Owner turn-ins that we knew had been vaccinated were given boosters and always puppies and kittens if they were old enough. Have I mentioned we started a foster program to care for puppies and kittens and their mothers if they had one?

Shelter employment rose from about 60 to 160 in just a few months. Training was a luxury we couldn't afford. People were handed a mop and a broom and told where to start. Drug testing was affordable only on hiring.

We weren't allowed by law to perform random testing, the exception being if someone were bitten or scratched and went to a doctor. Our insurance soared, as did our power and water bills. We fundraised constantly. I wound up bailing out what we didn't raise most months.

In my heart I knew we could make this project successful. And thanks to that visit by the Humane Society of the United States, it has become just that. We have a brilliantly talented executive director, Christine Robinson, who has saved us much money and really crunched the numbers and is now negotiating a better, more realistic contract with the city.

She is working on a standard contract that all entities using the services we provide will have to sign. She has also brought on board Darrin Landrum from a shelter in Texas, recruited for us by the Humane Society of the United States. He has been a godsend. They both lead with their heads and hearts.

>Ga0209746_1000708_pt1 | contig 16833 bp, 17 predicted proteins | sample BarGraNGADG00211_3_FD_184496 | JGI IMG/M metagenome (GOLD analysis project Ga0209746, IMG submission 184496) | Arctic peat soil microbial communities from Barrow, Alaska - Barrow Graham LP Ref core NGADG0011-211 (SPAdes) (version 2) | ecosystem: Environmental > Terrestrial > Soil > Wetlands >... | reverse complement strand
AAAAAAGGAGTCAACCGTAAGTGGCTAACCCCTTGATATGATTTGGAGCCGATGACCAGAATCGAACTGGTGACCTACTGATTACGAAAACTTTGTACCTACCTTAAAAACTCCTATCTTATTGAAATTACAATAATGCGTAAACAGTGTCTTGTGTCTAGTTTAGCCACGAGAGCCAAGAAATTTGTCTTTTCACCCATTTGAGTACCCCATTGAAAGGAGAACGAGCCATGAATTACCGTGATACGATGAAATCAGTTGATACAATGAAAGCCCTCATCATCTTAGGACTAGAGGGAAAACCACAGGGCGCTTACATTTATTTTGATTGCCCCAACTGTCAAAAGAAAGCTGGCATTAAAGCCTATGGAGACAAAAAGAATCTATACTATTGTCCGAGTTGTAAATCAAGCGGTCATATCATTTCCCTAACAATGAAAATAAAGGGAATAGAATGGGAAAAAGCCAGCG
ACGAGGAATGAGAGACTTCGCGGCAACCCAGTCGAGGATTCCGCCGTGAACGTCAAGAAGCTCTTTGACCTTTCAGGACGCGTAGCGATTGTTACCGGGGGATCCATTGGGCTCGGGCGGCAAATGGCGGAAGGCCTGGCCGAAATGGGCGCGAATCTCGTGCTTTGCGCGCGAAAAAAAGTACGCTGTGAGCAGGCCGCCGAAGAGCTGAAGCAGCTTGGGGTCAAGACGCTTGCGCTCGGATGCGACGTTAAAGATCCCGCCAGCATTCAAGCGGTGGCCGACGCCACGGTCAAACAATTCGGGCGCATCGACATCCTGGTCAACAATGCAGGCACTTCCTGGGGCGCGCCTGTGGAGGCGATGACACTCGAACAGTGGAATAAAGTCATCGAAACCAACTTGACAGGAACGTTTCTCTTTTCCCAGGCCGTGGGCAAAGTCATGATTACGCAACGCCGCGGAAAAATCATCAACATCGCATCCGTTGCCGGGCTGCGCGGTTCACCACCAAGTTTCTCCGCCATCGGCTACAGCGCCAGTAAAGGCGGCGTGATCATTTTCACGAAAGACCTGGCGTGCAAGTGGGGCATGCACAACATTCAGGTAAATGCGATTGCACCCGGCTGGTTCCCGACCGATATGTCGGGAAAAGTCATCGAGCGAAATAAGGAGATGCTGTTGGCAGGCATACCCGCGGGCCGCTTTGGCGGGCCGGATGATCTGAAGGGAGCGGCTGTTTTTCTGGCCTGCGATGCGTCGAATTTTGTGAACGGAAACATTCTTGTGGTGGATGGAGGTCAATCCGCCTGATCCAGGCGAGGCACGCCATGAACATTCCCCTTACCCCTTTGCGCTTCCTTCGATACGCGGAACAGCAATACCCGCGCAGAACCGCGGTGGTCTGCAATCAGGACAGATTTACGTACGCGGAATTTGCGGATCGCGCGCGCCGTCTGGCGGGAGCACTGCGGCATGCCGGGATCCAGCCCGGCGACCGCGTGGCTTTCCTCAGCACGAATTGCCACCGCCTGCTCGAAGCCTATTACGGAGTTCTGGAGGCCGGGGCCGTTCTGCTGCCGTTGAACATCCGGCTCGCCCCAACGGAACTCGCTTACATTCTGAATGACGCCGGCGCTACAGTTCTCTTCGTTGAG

And I have learned that no matter how much heart and soul and money The Animal Foundation Board members and I have poured into this community shelter, which is beautiful and green and where the animals are well cared for and safe now, we can't solve this problem alone. It is up to the community.

You have to decide what kind of a community you want to be. Should we have mandatory spay/neuter laws so only professional breeders can breed animals? Tell your elected officials. Should we allow pit bulls and other bully breeds to be bred indiscriminately so that 60 percent of the shelter is filled with them?

The R-J, instead of criticizing me, can help. Both the city and county have ordinances requiring the newspaper to accept ads for puppies only if there are breeding license numbers attached to them. Anyone see breeding license numbers in any of the ads for the tons of puppies advertised for sale in the R-J on Sunday? How about the day they slammed me?

We have taken the community shelter a long way. It's up to the city council and the mayor, who we hope will stop the rhetoric, to work with us. It's up to the county and North Las Vegas to support their animal control officers and hire new ones to enforce laws already on the books. But most of all it is up to those of you who care about this issue and want to make your community shelter the model place we, of The Animal Foundation, dreamed it could be.

As far as I can tell, we have given this community a wonderful shelter with the best team we could find to run it. That is the real story of The Animal Foundation.